A rental review board in Suffolk County is setting a potential precedent on Long Island and reportedly winning local praise in its first year.
Babylon Town’s rental review board has worked through 300 permits so far, 12 percent of the 2,500 active rental permits in town. The board has only revoked one permit since opening the hearing of cases in December, according to Newsday.
The seven-member board was formed in July 2020 to examine the town’s rental permit applications for both houses and buildings. The board began hearing cases in December and has since fielded about 10 cases each meeting, two to three times a month.
Despite facing some initial pushback from landlords, according to the outlet, the board has seen a relatively smooth process since beginning their reviews. About 60 percent of cases encountered a problem during an inspection. But 90 percent of those problems were resolved before a hearing into the permit took place.
“We are very pleased with how it’s been working,” Deputy Town Supervisor Tony Martinez told Newsday.
When plans for the review board were launched, Newsday reported Martinez had his eye on making sure properties received necessary repairs and holding landlords accountable.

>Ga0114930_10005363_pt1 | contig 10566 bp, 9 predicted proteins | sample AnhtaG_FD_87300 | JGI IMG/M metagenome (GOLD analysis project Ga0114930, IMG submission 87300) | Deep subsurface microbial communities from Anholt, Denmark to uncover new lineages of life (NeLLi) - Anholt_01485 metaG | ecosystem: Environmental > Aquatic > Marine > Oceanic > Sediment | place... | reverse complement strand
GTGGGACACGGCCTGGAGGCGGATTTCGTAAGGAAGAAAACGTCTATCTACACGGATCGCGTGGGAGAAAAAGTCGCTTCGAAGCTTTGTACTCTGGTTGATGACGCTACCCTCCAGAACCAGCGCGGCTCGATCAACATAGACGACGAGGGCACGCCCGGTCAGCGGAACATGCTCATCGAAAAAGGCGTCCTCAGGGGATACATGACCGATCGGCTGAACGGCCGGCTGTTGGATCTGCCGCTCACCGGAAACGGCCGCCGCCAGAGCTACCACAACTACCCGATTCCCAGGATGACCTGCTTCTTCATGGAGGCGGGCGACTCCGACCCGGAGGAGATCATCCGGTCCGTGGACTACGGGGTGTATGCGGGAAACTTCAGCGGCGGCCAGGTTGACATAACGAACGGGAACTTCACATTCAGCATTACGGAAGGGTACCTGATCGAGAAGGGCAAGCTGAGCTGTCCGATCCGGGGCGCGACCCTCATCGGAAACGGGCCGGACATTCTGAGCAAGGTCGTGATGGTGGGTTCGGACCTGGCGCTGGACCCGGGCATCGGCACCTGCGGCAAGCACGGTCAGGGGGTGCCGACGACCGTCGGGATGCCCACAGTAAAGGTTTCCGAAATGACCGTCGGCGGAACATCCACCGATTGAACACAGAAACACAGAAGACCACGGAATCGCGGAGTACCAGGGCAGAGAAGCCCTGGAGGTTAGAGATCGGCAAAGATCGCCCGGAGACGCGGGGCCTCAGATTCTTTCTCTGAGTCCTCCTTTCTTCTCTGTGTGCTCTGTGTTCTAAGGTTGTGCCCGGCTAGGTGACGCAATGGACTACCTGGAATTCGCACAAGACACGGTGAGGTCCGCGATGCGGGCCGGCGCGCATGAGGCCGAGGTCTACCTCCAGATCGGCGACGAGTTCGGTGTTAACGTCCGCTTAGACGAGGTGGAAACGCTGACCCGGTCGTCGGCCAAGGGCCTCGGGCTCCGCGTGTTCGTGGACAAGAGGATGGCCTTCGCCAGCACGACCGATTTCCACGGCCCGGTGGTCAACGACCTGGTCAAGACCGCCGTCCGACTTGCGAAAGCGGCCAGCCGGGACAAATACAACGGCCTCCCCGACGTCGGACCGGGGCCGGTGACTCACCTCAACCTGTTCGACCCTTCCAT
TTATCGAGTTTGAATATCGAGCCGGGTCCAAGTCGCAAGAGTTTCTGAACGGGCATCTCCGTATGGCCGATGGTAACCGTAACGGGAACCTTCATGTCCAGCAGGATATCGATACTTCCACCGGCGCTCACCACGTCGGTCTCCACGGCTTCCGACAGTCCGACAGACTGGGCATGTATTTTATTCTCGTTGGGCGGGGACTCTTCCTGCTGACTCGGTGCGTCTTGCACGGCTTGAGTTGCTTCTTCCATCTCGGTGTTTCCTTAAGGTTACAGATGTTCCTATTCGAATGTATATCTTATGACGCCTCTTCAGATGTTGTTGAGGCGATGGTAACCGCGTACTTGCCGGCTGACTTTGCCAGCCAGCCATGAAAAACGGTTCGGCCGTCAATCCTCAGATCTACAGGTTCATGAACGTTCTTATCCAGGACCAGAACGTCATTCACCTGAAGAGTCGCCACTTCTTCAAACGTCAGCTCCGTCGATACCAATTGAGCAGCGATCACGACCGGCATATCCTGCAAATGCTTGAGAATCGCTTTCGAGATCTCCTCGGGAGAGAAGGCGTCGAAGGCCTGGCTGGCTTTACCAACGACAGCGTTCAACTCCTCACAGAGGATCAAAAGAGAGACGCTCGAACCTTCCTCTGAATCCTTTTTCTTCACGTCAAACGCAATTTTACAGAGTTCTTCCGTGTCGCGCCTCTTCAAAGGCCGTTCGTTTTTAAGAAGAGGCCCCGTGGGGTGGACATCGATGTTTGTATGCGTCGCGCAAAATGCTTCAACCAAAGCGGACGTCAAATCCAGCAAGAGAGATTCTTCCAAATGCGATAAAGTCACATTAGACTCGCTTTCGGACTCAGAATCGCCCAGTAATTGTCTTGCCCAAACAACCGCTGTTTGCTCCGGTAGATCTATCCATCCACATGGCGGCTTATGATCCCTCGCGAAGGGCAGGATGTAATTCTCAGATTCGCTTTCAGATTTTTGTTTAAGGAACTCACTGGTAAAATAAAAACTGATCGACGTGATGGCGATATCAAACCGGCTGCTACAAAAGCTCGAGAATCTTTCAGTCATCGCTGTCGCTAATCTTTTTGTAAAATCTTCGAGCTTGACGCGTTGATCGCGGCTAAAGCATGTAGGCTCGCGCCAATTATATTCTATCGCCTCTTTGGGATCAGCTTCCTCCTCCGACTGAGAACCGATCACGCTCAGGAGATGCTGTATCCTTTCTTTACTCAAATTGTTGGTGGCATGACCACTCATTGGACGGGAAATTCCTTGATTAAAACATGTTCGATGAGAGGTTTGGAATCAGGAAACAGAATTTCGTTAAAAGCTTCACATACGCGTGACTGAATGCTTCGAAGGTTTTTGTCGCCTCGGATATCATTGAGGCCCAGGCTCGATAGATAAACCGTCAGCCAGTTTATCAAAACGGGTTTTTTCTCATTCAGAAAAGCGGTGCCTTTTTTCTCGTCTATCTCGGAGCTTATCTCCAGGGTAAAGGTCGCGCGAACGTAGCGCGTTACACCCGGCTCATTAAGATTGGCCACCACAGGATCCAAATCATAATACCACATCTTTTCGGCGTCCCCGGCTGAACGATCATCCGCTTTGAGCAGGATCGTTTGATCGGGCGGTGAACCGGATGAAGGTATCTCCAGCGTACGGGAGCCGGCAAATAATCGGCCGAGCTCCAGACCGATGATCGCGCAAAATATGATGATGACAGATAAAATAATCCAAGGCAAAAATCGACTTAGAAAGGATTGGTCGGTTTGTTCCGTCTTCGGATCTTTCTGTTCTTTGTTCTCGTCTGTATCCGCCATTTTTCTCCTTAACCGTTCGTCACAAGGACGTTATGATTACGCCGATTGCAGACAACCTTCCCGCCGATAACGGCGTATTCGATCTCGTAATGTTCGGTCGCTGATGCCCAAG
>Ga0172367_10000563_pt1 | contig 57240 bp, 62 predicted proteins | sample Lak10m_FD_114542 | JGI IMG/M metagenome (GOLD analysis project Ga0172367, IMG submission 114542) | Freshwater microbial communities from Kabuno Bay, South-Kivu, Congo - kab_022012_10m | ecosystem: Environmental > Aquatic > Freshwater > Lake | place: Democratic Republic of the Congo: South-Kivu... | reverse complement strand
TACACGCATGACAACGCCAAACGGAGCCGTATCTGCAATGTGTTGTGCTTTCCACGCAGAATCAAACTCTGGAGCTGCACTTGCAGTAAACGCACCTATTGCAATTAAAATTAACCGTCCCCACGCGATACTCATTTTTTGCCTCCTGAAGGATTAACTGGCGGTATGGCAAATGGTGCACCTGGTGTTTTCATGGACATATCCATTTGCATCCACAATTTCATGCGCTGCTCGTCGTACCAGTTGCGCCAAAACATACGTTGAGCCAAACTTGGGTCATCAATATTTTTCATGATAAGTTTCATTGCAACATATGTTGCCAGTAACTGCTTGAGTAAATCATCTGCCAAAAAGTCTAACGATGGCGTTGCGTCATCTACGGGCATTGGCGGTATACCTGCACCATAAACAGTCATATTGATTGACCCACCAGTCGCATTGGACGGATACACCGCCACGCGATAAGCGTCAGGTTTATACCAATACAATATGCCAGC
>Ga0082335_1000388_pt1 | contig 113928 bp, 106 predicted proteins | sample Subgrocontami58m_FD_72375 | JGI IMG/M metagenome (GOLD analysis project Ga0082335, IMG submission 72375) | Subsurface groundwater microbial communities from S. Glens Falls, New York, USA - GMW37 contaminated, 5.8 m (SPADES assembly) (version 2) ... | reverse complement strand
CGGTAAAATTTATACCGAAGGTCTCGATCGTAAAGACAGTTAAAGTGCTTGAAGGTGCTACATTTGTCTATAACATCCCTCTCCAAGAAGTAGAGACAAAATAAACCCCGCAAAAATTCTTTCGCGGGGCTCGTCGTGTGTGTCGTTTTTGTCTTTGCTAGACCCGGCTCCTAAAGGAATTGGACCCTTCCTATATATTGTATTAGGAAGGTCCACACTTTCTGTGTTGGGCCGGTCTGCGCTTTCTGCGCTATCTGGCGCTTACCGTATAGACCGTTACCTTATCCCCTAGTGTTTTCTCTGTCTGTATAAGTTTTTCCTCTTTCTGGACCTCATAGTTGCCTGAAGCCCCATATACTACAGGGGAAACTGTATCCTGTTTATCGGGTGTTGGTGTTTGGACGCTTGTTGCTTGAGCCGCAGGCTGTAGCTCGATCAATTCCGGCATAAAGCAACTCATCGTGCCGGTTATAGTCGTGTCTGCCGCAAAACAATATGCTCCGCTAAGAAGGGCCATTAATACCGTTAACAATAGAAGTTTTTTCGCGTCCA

Here’s how it works: Landlords for all of the rental permits in town come before the board or have an agent do so on their behalf. Neighbors are informed of the hearing date and are permitted to attend and voice grievances. After a successful hearing, landlords don’t need to return to renew permits, unless there are complaints about the building.
This process could potentially benefit residents as the board ensures landlord upkeep of outdoor spaces like sidewalks and fences, in addition to the more traditional health and safety items. Additionally, they are able to give their feedback on troublesome landlords.
It’s not clear if other towns in the area plan on following in the footsteps of the Town of Babylon’s rental review board, but residents appear to be responding well to the system, according to Newsday.
“The folks that have some problem houses in their community, they’re very happy that they have a voice, have somewhere where their concerns will be heard and action taken,” attorney to the board Jorge Rosario told the outlet.
[Newsday] — Holden Walter-Warner